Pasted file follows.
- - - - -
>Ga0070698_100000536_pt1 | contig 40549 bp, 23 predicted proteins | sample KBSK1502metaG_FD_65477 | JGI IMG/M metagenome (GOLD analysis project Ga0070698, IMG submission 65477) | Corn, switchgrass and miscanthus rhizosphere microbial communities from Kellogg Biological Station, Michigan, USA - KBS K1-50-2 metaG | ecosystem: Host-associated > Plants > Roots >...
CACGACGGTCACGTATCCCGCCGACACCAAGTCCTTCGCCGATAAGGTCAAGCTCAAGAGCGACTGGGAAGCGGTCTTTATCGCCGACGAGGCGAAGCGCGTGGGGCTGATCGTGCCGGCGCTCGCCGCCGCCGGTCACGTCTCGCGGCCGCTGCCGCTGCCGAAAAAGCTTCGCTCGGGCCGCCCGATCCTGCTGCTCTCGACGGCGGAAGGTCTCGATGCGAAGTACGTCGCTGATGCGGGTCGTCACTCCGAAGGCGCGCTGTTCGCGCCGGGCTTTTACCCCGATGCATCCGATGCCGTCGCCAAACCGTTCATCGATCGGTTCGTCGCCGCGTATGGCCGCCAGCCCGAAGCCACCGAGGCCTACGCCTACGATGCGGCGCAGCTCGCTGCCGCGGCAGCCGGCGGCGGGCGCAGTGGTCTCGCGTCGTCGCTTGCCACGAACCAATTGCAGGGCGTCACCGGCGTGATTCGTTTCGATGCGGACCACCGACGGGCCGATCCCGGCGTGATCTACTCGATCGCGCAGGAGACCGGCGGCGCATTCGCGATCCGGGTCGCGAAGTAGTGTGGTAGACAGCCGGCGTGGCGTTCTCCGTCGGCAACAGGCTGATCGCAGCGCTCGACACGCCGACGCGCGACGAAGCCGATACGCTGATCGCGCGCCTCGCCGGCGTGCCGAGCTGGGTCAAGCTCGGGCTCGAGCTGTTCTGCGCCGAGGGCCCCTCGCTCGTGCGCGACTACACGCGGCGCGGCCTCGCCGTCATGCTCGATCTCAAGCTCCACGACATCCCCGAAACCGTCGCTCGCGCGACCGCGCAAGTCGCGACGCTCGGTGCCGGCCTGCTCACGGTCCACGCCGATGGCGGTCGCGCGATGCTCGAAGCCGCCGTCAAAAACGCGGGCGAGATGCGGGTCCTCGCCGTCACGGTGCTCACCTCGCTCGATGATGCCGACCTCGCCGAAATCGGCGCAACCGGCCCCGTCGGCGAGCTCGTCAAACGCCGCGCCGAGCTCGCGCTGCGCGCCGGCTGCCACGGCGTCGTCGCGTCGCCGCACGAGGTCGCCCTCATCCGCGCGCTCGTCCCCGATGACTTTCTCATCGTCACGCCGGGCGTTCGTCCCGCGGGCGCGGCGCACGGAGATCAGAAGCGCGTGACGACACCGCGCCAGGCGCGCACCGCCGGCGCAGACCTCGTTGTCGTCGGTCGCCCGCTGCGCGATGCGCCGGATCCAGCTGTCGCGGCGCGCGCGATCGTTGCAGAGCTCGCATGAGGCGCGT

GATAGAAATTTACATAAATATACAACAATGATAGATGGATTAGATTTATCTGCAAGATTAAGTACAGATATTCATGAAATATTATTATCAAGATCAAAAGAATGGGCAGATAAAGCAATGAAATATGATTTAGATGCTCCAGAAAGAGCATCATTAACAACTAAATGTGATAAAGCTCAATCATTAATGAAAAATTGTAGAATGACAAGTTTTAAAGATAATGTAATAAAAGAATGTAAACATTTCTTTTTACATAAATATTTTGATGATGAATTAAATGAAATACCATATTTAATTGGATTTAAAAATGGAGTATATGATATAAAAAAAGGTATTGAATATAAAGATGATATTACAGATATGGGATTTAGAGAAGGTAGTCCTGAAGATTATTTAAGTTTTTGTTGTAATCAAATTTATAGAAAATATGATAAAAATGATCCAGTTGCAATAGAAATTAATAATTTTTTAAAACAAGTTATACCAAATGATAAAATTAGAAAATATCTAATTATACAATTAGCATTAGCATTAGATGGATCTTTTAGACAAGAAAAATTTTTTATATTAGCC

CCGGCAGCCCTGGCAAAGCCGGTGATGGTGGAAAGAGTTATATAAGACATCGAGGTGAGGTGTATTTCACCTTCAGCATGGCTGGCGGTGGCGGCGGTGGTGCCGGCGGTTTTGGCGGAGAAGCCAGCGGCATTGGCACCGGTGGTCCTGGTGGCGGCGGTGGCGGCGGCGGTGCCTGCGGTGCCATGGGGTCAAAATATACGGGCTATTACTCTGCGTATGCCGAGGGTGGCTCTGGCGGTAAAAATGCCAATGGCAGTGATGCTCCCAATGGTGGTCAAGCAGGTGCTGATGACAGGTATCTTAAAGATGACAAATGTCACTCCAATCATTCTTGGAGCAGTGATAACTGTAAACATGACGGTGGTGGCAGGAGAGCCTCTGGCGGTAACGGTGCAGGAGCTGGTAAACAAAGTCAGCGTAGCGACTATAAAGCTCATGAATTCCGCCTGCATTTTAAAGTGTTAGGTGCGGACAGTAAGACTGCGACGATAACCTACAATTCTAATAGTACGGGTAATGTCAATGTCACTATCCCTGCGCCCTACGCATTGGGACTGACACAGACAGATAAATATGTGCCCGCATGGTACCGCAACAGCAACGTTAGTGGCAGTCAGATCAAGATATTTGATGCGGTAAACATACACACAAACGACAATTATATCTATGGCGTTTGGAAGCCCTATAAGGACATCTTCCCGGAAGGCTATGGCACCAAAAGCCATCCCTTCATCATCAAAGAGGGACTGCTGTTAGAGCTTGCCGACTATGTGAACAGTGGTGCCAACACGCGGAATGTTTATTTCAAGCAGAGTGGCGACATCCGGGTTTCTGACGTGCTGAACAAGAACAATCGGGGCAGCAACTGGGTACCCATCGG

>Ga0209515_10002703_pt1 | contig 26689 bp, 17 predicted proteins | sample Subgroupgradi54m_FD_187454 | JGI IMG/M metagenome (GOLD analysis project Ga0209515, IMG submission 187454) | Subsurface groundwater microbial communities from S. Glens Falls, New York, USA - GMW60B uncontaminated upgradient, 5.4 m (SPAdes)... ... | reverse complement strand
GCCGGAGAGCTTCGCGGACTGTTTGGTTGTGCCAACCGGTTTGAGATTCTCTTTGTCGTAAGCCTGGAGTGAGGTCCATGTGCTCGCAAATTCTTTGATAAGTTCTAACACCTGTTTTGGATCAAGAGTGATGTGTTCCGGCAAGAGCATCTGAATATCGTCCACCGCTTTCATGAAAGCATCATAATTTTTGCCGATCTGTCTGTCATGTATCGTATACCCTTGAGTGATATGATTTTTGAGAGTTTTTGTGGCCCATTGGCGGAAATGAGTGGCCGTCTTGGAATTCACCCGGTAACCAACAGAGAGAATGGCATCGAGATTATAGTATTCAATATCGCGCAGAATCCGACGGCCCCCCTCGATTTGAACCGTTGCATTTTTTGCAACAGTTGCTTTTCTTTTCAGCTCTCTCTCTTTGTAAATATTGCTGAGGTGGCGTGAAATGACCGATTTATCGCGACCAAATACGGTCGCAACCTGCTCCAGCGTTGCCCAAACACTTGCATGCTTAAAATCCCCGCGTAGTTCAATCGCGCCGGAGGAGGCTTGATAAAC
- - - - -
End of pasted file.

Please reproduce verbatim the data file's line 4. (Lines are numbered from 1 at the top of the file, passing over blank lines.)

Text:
CCGGCAGCCCTGGCAAAGCCGGTGATGGTGGAAAGAGTTATATAAGACATCGAGGTGAGGTGTATTTCACCTTCAGCATGGCTGGCGGTGGCGGCGGTGGTGCCGGCGGTTTTGGCGGAGAAGCCAGCGGCATTGGCACCGGTGGTCCTGGTGGCGGCGGTGGCGGCGGCGGTGCCTGCGGTGCCATGGGGTCAAAATATACGGGCTATTACTCTGCGTATGCCGAGGGTGGCTCTGGCGGTAAAAATGCCAATGGCAGTGATGCTCCCAATGGTGGTCAAGCAGGTGCTGATGACAGGTATCTTAAAGATGACAAATGTCACTCCAATCATTCTTGGAGCAGTGATAACTGTAAACATGACGGTGGTGGCAGGAGAGCCTCTGGCGGTAACGGTGCAGGAGCTGGTAAACAAAGTCAGCGTAGCGACTATAAAGCTCATGAATTCCGCCTGCATTTTAAAGTGTTAGGTGCGGACAGTAAGACTGCGACGATAACCTACAATTCTAATAGTACGGGTAATGTCAATGTCACTATCCCTGCGCCCTACGCATTGGGACTGACACAGACAGATAAATATGTGCCCGCATGGTACCGCAACAGCAACGTTAGTGGCAGTCAGATCAAGATATTTGATGCGGTAAACATACACACAAACGACAATTATATCTATGGCGTTTGGAAGCCCTATAAGGACATCTTCCCGGAAGGCTATGGCACCAAAAGCCATCCCTTCATCATCAAAGAGGGACTGCTGTTAGAGCTTGCCGACTATGTGAACAGTGGTGCCAACACGCGGAATGTTTATTTCAAGCAGAGTGGCGACATCCGGGTTTCTGACGTGCTGAACAAGAACAATCGGGGCAGCAACTGGGTACCCATCGG